We kill our intimacy with politeness and sometimes with downright dishonesty. We have been raised in a culture that tells us it’s more important to be nice than to be truthful. It’s more important to save face than to face the facts. I recall my mother saying on several occasions, “Why do you have to wear your feelings on your sleeve?” I can honestly say I have learned to be more discrete about it but I’m not really sure it’s for the best. I think this very structure plays a huge role in perpetuating the rampant cheating that seems prevalent in many relationships. Be nice and don’t tell your partner your needs are not being met.
I have spoken to friends and chatted online with so many people who are in unhappy relationships and it always seems to come down to two things; an unwillingness to be honest and a fear of confrontation. The two seem to be connected. If they were to be honest, they might “upset” the other person and have to deal with another’s anger, real or imagined.
Every time we lie blatantly or by omission we are tearing at the fabric of the intimate relationships we are trying to create. Why do we do this as a culture? Why has this become the status quo and operating procedure?
Jane, in My Body-His, battles with this very conundrum, rapidly changing because of her relationship with Luke while struggling to find her core self. Her fear propels her to do dishonest things that she later regrets and has to ultimately face.
I am here to share that I have never, not yet anyway, died over being truthful or having a confrontation. I’m not saying it’s easy or should be done with everyone you meet. Being open and honest requires telling someone things even when you know they don’t want to hear them. I’m not saying it’s fun but I can absolutely promise it opens the door to greater connectedness and intimacy, a greater knowing of the other person and self.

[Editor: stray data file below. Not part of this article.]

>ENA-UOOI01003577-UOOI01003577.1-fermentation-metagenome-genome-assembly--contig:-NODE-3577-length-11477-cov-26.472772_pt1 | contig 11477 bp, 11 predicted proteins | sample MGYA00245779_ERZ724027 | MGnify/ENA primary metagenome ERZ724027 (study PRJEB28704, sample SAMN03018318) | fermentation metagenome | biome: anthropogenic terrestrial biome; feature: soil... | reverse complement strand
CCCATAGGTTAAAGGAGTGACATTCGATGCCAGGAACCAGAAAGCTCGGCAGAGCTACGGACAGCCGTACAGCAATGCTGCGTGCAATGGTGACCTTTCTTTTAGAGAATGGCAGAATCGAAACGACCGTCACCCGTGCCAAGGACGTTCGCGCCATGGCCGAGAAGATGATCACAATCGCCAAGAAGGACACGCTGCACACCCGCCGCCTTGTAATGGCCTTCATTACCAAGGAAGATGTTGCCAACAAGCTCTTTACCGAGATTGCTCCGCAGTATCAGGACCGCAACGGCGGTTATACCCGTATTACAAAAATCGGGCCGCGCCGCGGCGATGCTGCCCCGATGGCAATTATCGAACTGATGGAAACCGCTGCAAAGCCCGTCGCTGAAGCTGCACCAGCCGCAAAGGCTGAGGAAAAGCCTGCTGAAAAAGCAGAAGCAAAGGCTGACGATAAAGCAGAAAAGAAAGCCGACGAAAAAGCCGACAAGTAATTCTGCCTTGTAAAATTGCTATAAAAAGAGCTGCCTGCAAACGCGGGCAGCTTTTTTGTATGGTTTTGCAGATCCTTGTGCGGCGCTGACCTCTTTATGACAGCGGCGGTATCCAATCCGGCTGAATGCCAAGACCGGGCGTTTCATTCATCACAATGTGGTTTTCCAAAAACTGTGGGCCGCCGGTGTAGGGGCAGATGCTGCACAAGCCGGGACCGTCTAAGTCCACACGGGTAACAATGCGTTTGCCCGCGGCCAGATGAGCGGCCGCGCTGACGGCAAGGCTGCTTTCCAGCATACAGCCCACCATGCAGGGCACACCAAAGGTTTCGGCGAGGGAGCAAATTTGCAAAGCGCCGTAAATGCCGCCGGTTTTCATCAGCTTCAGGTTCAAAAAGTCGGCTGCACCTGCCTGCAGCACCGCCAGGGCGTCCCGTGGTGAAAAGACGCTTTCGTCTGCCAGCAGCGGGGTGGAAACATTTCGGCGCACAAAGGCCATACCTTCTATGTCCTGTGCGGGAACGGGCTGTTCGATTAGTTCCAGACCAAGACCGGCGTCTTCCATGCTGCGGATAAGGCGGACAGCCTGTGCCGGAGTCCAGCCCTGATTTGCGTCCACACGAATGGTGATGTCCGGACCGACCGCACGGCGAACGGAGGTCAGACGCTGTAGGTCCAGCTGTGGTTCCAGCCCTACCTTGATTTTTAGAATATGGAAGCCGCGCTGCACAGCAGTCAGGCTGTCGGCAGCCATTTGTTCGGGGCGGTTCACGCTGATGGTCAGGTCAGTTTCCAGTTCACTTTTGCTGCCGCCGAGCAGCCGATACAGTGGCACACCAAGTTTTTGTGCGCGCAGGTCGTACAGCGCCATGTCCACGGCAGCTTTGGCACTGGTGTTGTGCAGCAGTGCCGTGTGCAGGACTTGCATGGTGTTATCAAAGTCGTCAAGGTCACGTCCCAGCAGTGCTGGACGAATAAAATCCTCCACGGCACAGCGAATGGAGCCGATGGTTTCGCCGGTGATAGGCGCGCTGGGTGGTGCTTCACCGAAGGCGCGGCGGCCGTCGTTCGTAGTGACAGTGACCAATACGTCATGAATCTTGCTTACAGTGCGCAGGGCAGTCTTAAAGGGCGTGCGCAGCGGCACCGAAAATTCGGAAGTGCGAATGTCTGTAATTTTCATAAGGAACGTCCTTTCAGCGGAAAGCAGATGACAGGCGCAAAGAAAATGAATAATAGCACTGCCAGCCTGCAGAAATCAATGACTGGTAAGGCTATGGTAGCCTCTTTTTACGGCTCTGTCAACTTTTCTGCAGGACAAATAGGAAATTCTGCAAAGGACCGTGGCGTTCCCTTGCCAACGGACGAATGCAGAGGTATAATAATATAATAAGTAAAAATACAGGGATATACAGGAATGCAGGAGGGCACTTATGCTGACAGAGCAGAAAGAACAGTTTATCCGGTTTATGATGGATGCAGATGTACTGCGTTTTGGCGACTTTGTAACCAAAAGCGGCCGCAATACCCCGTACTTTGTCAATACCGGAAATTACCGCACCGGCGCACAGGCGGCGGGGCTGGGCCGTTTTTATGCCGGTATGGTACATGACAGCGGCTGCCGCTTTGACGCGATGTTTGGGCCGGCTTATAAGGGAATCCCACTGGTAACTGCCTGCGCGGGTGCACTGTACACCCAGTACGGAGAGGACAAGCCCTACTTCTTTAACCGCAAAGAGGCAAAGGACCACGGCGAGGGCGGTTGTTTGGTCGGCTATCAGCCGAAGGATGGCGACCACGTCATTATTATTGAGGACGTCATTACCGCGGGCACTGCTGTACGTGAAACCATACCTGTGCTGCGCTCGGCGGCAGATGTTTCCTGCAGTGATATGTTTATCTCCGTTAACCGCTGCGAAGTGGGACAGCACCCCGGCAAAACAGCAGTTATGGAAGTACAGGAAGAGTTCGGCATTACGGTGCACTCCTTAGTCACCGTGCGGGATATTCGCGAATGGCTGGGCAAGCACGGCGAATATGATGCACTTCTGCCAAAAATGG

Every time we pretend, avoiding the truth, we are also hurting ourselves. We have to show up as a person different than our true selves. Of course there are times where this is necessary like in the work place or even with relatives of a different belief system. However, it shouldn’t be with the person or people who know you the best.
I think that taking the time to peal the onion of yourself and sharing your true essences with another reaps great rewards. It will be the most liberating experience of your life. I firmly believe in the sentiment that the truth will set you free.
I’m sure some of my readers are already on this journey. Please feel free to share your stories that will inspire the rest of us to take a chance on honesty and transparency.